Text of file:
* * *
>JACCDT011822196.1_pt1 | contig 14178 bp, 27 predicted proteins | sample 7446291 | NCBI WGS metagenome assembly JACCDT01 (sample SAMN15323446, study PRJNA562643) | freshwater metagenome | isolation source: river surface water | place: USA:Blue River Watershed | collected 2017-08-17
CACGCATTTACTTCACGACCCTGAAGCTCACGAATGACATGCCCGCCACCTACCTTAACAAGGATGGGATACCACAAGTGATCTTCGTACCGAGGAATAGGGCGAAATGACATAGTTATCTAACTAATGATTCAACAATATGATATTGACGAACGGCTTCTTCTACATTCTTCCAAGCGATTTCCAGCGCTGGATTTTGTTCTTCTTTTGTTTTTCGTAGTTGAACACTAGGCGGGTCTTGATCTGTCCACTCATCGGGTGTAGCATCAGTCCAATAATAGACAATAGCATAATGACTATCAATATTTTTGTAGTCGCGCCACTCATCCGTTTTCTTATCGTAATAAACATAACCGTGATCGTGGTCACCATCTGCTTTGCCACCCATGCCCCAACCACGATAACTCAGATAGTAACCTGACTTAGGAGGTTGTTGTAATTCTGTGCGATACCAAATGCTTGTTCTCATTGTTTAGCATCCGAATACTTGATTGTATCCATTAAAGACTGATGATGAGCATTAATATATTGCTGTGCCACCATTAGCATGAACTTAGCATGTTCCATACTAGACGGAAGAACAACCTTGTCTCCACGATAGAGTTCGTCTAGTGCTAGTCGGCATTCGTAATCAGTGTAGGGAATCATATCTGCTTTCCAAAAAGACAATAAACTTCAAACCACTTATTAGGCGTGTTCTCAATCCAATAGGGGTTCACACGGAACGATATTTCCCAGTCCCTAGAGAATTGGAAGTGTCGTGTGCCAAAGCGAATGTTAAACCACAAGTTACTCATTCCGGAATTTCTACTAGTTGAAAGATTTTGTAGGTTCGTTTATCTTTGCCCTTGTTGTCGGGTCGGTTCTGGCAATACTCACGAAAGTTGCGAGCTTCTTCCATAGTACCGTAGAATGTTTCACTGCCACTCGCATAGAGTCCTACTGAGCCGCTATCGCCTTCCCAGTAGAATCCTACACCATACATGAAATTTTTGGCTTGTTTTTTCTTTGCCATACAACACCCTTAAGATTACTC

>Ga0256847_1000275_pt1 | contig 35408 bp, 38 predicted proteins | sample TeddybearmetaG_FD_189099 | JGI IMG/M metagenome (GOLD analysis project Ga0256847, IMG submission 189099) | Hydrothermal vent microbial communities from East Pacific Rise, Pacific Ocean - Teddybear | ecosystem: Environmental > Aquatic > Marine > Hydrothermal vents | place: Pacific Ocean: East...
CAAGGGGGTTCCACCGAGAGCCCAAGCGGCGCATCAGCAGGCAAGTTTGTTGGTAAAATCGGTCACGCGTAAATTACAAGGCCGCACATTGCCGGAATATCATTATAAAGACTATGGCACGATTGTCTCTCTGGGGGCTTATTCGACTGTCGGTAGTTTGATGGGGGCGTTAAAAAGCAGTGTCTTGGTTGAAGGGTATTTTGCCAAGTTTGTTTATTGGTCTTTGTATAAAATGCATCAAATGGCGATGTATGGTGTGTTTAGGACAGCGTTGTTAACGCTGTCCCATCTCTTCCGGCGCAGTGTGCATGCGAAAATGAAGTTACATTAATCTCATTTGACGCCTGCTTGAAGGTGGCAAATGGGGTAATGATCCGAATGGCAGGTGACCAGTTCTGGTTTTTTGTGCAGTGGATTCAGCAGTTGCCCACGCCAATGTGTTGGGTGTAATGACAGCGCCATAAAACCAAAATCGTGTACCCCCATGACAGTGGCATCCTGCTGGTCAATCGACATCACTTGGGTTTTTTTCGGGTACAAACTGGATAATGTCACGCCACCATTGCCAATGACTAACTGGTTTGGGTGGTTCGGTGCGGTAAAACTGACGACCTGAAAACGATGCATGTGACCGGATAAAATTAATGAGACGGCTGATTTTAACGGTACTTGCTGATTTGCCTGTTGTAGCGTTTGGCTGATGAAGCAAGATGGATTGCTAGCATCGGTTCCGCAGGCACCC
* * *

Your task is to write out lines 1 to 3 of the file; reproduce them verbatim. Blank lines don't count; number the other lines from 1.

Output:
>JACCDT011822196.1_pt1 | contig 14178 bp, 27 predicted proteins | sample 7446291 | NCBI WGS metagenome assembly JACCDT01 (sample SAMN15323446, study PRJNA562643) | freshwater metagenome | isolation source: river surface water | place: USA:Blue River Watershed | collected 2017-08-17
CACGCATTTACTTCACGACCCTGAAGCTCACGAATGACATGCCCGCCACCTACCTTAACAAGGATGGGATACCACAAGTGATCTTCGTACCGAGGAATAGGGCGAAATGACATAGTTATCTAACTAATGATTCAACAATATGATATTGACGAACGGCTTCTTCTACATTCTTCCAAGCGATTTCCAGCGCTGGATTTTGTTCTTCTTTTGTTTTTCGTAGTTGAACACTAGGCGGGTCTTGATCTGTCCACTCATCGGGTGTAGCATCAGTCCAATAATAGACAATAGCATAATGACTATCAATATTTTTGTAGTCGCGCCACTCATCCGTTTTCTTATCGTAATAAACATAACCGTGATCGTGGTCACCATCTGCTTTGCCACCCATGCCCCAACCACGATAACTCAGATAGTAACCTGACTTAGGAGGTTGTTGTAATTCTGTGCGATACCAAATGCTTGTTCTCATTGTTTAGCATCCGAATACTTGATTGTATCCATTAAAGACTGATGATGAGCATTAATATATTGCTGTGCCACCATTAGCATGAACTTAGCATGTTCCATACTAGACGGAAGAACAACCTTGTCTCCACGATAGAGTTCGTCTAGTGCTAGTCGGCATTCGTAATCAGTGTAGGGAATCATATCTGCTTTCCAAAAAGACAATAAACTTCAAACCACTTATTAGGCGTGTTCTCAATCCAATAGGGGTTCACACGGAACGATATTTCCCAGTCCCTAGAGAATTGGAAGTGTCGTGTGCCAAAGCGAATGTTAAACCACAAGTTACTCATTCCGGAATTTCTACTAGTTGAAAGATTTTGTAGGTTCGTTTATCTTTGCCCTTGTTGTCGGGTCGGTTCTGGCAATACTCACGAAAGTTGCGAGCTTCTTCCATAGTACCGTAGAATGTTTCACTGCCACTCGCATAGAGTCCTACTGAGCCGCTATCGCCTTCCCAGTAGAATCCTACACCATACATGAAATTTTTGGCTTGTTTTTTCTTTGCCATACAACACCCTTAAGATTACTC

>Ga0256847_1000275_pt1 | contig 35408 bp, 38 predicted proteins | sample TeddybearmetaG_FD_189099 | JGI IMG/M metagenome (GOLD analysis project Ga0256847, IMG submission 189099) | Hydrothermal vent microbial communities from East Pacific Rise, Pacific Ocean - Teddybear | ecosystem: Environmental > Aquatic > Marine > Hydrothermal vents | place: Pacific Ocean: East...